International Herald Tribune Editorial - Don't close their ears
Copyright by The International Herald Tribune
Published: February 23, 2007
A tempest has been brewing in the United States over a children's book that contains a word some find naughty and unsettling. The word is scrotum. It appears only a few times in the book, "The Higher Power of Lucky," by Susan Patron, which is recommended for readers 10 to 12 years of age. The scrotum in question belongs to a dog, who is bitten there by a snake.
The arguments pro and con are bubbling on librarians' message boards. The cons seem vastly outnumbered, though they have gotten a lot of attention. One suggested that teachers reading the book aloud should replace that word with "a loud 'throat-clearing' noise."
All this seems like a lousy way to treat a sweet, funny book whose main character, a smart, curious 10- year-old girl named Lucky Trimble, is already wise to the power and mystery of words: "Scrotum sounded to Lucky like something green that comes up when you have the flu and cough too much. It sounded medical and secret, but also important."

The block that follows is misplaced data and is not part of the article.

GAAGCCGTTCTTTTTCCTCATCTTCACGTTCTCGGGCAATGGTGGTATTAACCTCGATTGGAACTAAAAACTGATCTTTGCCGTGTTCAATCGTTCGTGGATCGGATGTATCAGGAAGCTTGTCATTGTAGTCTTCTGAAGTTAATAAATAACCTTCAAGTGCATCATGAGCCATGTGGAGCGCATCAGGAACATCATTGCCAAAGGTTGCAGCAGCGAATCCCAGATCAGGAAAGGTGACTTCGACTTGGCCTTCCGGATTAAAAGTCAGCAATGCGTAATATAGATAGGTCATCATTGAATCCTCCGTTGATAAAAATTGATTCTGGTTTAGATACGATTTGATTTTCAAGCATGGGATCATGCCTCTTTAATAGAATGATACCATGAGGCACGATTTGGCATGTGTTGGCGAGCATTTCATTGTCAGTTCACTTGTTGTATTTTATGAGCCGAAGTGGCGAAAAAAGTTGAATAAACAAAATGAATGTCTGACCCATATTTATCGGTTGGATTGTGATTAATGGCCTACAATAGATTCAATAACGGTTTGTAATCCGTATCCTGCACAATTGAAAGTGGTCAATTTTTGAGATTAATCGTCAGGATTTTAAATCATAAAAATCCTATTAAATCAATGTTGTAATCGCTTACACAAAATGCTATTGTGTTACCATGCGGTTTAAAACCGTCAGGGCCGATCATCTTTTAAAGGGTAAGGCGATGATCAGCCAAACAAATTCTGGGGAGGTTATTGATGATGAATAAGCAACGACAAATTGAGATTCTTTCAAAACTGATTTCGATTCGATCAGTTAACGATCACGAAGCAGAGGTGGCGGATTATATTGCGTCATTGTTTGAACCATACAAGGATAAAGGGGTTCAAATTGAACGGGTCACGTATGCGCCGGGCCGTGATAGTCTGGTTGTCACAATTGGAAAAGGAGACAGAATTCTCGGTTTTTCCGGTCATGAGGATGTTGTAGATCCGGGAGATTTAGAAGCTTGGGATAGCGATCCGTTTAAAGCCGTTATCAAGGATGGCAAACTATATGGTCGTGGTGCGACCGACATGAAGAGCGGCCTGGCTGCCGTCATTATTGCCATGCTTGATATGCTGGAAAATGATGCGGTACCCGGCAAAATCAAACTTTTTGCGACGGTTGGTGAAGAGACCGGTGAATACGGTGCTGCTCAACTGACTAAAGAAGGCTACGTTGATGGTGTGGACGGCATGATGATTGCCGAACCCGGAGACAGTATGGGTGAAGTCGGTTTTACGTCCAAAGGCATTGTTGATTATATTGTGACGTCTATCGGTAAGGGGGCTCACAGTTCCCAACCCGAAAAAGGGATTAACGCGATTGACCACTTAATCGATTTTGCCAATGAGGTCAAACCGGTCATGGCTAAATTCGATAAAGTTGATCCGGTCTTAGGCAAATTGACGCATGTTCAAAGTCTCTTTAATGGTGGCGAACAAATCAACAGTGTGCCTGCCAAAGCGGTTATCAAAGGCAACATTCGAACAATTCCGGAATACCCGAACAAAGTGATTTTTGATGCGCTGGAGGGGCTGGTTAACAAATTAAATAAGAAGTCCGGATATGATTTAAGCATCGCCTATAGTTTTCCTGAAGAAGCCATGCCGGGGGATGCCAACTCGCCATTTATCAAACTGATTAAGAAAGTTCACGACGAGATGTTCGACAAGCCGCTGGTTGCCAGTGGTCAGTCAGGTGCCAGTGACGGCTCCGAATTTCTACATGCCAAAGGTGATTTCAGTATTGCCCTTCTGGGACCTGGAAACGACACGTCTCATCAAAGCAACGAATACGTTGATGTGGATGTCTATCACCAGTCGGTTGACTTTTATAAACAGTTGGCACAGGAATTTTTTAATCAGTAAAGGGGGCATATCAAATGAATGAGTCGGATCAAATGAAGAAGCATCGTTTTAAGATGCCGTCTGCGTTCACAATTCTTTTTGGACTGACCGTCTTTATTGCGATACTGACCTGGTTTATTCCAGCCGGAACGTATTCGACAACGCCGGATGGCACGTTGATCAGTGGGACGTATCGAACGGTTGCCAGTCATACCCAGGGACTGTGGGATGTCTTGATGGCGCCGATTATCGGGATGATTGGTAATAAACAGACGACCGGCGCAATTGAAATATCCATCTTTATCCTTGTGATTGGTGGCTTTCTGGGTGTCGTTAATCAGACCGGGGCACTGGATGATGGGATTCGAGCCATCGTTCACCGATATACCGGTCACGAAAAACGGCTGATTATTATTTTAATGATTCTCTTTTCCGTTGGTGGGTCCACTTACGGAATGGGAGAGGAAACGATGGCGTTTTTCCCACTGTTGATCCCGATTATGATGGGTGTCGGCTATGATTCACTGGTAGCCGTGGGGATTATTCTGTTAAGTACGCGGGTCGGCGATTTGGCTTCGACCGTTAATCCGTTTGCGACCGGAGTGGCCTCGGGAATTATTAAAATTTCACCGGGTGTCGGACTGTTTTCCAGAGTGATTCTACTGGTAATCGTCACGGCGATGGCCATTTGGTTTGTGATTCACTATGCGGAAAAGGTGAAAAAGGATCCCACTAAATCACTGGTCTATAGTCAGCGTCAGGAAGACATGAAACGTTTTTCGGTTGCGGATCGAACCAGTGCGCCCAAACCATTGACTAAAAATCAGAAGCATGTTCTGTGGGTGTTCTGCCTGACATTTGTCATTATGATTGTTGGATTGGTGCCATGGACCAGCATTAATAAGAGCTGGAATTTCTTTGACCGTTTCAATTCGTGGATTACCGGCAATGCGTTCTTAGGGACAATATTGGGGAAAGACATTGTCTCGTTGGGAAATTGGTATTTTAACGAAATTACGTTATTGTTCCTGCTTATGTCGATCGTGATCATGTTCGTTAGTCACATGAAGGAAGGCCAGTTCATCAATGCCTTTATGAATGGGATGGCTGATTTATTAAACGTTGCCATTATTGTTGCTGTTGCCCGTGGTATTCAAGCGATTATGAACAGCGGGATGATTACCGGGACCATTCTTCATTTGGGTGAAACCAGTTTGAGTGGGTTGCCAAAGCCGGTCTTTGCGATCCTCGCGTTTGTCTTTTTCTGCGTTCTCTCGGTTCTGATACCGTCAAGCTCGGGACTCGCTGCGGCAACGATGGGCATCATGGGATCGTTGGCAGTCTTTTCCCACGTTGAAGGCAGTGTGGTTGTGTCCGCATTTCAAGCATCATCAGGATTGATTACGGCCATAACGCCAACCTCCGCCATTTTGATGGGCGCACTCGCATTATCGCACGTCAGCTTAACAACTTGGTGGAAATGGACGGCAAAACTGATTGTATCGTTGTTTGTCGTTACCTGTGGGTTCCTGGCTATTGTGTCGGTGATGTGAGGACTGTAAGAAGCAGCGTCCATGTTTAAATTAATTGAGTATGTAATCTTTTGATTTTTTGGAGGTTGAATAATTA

Librarians all over are flinching at the furor, saying it reinforces their profession's hated archetype: Marian the Librarian, the prig in a wet blanket. (Though Marian Paroo, played in the "Music Man" film by the lovely Shirley Jones, is the musical's only real grown-up, a complicated professional who scandalizes River City ladies with her love of bawdy books. Chaucer! Rabelais! BAL-zac!)
Speaking of Balzac, it seems a good time to remember that discomfort about words isn't the fault of the words or of the authors who use them. Plain old uncynical, workmanlike common nouns lose their naughty aura through unembarrassed use. The alternative — silent ignorance or the baby-talk slang that children acquire as surely as strep and ear infections — seems far less healthy.
With every generation, a new cohort of children begins the journey from ignorance to knowledge. Librarians help those children get there. Some barely make it, and end up toting ignorance as baggage, a sniggering puerility about body parts and functions. Children like the thoughtful, dauntless Lucky Trimble and those lucky enough to have read her book will not be among them.